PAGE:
A shake up to Assembly Bill 7 (AB 7) would put California hatcheries under attack, according to retired State Senator Dave Cogdill, who carried AB 7 while serving in the State Assembly.
The blow comes in the form of Senate Bill 1148, which, if passed, would shift funding prioritization away from hatcheries to wild and native trout programs.
For Mono and Inyo counties this would mean a return to unstable funding for hatcheries, which translates into potentially less fish stocking for the Eastern Sierra.
In 2002, while serving as a member of the State Assembly, Cogdill received a call from Virginia Lakes Resort in Mono County notifying him that they had not received their delivery of fish from the Department of Fish and Game.
“When the operator called DFG they were told they would not be getting one,” Cogdill told The Sheet on Thursday, because of low funds. That was when the battle to have AB 7 approved began.
“With the amount of time it takes to hatch and raise fish, the hatcheries need stable funding to rely on to be able to continue to work,” Cogdill explained.
AB 7 earmarked one-third of sport license fee sales to be used first for hatcheries and then for wild and native programs to ensure the hatcheries would have the funding they needed.
But according to Cogdill, DFG was never in favor of AB 7 and since it was put into place in 2005, has never taken its planting responsibilities required by the law, seriously.
“DFG never met the quotas spelled out in the law of how much fish they were suppose to plant,” Cogdill said. “We need to put more teeth into AB 7, not change it.”
Now, CalTrout has sponsored SB 1148 to try to change the rules. According to Cogdill, the process has been done in an underhanded way. CalTrout originally creating a 10-page document, but later added 27-pages of content in a so-called amendment. The additional pages are where the gutting of AB 7 occurred.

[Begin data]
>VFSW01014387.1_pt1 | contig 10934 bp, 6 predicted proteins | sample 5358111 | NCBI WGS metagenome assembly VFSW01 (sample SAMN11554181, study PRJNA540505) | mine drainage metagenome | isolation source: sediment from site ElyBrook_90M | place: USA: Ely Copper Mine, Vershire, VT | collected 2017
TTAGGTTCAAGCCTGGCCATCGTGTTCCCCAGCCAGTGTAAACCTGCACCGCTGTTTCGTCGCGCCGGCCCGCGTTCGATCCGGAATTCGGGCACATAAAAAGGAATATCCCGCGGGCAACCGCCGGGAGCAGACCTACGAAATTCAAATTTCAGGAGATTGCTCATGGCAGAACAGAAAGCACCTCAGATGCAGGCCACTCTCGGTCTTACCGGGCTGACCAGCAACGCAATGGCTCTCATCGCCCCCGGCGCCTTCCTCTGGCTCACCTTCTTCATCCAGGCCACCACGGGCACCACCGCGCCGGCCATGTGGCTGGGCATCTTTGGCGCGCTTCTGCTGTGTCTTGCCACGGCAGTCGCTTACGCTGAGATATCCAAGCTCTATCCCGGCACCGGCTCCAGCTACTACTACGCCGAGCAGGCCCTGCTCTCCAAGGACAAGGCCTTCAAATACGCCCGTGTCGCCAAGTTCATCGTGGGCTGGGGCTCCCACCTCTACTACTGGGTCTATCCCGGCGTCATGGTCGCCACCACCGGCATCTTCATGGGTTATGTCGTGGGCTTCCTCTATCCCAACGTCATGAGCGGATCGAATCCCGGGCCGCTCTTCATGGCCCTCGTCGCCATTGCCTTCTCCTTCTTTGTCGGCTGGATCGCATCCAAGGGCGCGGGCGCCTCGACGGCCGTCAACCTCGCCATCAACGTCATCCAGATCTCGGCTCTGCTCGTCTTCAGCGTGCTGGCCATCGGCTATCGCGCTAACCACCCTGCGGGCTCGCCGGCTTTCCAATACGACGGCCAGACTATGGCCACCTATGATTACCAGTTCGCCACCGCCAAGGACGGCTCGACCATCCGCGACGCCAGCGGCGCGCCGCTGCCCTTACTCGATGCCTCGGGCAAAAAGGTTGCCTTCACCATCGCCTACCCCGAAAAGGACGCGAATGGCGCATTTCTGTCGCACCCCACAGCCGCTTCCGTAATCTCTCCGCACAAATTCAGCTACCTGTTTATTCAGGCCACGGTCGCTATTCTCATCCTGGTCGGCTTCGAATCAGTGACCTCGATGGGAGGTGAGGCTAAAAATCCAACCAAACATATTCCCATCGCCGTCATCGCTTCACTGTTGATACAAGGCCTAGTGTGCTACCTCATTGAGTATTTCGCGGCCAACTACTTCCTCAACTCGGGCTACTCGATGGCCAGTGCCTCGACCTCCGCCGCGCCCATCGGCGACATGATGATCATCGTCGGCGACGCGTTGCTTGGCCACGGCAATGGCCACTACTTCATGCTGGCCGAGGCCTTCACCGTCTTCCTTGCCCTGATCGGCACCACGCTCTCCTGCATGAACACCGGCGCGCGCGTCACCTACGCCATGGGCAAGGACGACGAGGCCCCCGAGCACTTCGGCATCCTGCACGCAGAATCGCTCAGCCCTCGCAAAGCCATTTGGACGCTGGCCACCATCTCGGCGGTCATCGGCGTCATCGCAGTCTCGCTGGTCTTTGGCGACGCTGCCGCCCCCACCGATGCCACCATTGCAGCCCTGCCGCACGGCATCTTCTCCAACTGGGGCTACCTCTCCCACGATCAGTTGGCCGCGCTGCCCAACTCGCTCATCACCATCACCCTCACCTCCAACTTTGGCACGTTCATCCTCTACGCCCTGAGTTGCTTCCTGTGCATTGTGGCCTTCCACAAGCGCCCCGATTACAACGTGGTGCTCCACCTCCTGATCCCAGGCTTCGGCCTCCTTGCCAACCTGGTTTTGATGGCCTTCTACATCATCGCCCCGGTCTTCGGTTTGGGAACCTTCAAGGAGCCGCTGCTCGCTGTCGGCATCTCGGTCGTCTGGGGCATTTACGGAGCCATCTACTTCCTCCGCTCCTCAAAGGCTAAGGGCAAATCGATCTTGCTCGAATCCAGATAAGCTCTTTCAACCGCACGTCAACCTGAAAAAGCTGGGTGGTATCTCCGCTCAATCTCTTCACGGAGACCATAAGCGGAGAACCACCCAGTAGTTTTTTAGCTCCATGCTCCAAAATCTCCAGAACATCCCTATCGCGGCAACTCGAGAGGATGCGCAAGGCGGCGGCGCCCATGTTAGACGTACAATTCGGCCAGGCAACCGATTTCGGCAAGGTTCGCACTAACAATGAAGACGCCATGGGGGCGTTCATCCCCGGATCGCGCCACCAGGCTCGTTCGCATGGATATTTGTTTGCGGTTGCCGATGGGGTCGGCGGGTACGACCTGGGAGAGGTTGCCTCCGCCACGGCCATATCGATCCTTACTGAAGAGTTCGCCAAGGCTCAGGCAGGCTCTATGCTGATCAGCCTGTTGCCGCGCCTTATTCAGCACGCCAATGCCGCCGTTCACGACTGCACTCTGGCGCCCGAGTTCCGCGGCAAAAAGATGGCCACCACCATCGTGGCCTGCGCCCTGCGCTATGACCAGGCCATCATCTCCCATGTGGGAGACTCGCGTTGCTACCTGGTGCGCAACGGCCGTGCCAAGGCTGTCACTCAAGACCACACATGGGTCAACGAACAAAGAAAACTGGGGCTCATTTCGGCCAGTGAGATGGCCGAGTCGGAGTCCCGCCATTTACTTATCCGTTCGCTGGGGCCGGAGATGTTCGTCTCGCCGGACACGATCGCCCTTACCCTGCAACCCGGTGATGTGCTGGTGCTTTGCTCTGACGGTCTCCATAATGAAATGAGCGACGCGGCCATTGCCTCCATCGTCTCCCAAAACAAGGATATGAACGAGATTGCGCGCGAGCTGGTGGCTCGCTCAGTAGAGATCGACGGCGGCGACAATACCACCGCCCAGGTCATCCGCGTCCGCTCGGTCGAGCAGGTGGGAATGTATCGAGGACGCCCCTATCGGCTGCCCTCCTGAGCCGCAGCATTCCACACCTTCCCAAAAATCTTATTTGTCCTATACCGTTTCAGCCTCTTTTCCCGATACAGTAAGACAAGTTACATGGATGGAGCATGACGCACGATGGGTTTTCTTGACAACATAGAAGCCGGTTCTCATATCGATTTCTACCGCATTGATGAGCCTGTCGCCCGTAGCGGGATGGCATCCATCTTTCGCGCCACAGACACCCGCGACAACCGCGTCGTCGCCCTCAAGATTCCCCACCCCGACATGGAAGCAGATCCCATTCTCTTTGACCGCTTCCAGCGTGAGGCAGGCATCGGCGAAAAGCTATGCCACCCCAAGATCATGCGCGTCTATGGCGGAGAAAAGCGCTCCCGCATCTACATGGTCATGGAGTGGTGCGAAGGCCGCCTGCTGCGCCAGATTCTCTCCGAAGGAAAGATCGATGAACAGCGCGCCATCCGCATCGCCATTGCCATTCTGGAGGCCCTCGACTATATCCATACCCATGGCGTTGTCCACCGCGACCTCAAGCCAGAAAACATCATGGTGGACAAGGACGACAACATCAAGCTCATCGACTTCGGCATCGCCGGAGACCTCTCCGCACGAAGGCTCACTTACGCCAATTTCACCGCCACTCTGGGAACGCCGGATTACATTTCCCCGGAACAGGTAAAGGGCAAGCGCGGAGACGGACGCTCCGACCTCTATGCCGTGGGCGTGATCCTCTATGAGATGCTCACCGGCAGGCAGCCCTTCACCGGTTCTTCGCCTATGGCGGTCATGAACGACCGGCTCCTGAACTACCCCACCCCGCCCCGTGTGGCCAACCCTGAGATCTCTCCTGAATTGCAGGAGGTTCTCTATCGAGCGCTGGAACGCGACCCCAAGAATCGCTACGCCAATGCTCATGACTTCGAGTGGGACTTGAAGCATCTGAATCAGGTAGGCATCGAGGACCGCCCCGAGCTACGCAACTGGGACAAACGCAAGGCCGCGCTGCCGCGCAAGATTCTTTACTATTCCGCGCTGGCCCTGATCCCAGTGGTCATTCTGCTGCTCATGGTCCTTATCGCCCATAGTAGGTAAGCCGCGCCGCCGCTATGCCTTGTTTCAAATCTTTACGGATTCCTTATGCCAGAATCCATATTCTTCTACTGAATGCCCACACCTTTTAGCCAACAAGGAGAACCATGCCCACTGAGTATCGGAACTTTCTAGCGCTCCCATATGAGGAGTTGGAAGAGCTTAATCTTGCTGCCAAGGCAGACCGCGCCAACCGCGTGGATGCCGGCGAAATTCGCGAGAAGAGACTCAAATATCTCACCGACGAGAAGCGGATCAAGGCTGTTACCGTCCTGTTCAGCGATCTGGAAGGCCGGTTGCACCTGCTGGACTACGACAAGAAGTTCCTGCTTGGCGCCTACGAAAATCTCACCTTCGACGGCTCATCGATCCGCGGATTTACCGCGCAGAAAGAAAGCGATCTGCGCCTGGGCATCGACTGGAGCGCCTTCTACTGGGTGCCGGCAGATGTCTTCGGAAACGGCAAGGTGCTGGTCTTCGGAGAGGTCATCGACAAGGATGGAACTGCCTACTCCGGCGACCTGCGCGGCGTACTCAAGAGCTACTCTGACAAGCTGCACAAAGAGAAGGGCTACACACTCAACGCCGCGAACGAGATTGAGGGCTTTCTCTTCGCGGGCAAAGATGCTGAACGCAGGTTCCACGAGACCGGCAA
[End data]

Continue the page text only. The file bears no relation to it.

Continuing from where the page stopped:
SB 1148 is expected to go to the Assembly Appropriations Committee for a vote on Aug. 8. Cogdill felt the outcome would be 50/50.
“They [CalTrout] have kept it under the radar as much as possible,” Cogdill said. “It’s going to establish policy, so it needs thorough vetting.” But thus far CalTrout has failed to take Cogdill up on his offer to work together to create a better bill.
“The more light shined on SB 1148, the more opposition it receives,” he said.
Another concern of Cogdill’s is how SB 1148 would be managed if approved.
“It would establish a five member ‘hatchery independent science panel’,” Cogdill explained. “The five members would have five-year terms and would be expected to file annual reports to which DFG would have to respond to, publicly.”
Cogdill sees the panel as an “unaccountable body making heavy decisions. It will suck up money in studies, lawsuits and administrative duties and take it away from planting fish.”
Cogdill fears that this in turn could lead to increased fees for licenses, which have already jumped from $32 to $44 since AB 7 was put into place.
“It will cause license fees to be raised to a point where people can’t afford them,” Cogdill said. “It will depress the economy in Inyo and Mono counties.”
According to Mono County District 3 Supervisor Elect Tim Alpers, SB 1148 would be catastrophic for the Eastern Sierra, especially June Lake.
“June Lake depends on stocked fish as much as any other area in the Eastern Sierra, if not more so,” Alpers said. “It is the most concentrated area with four lakes close together that need to be stocked.
“The new bill would gut AB 7,” Alpers told the public in attendance at Tuesday’s Mono County Supervisor’s Special Meeting. “It would be another blow to the June Lake economy [in addition to the blow caused by the confirmed closure of June Mountain for the 2012-13 winter season].”
To get involved, the public can write letters to the Assembly Appropriations Committee voicing its opinion. Send letters to: Felipe Fuentes, Chair, Assembly Appropriations Committee, State Capitol, Room 2114, Sacramento, CA 95814.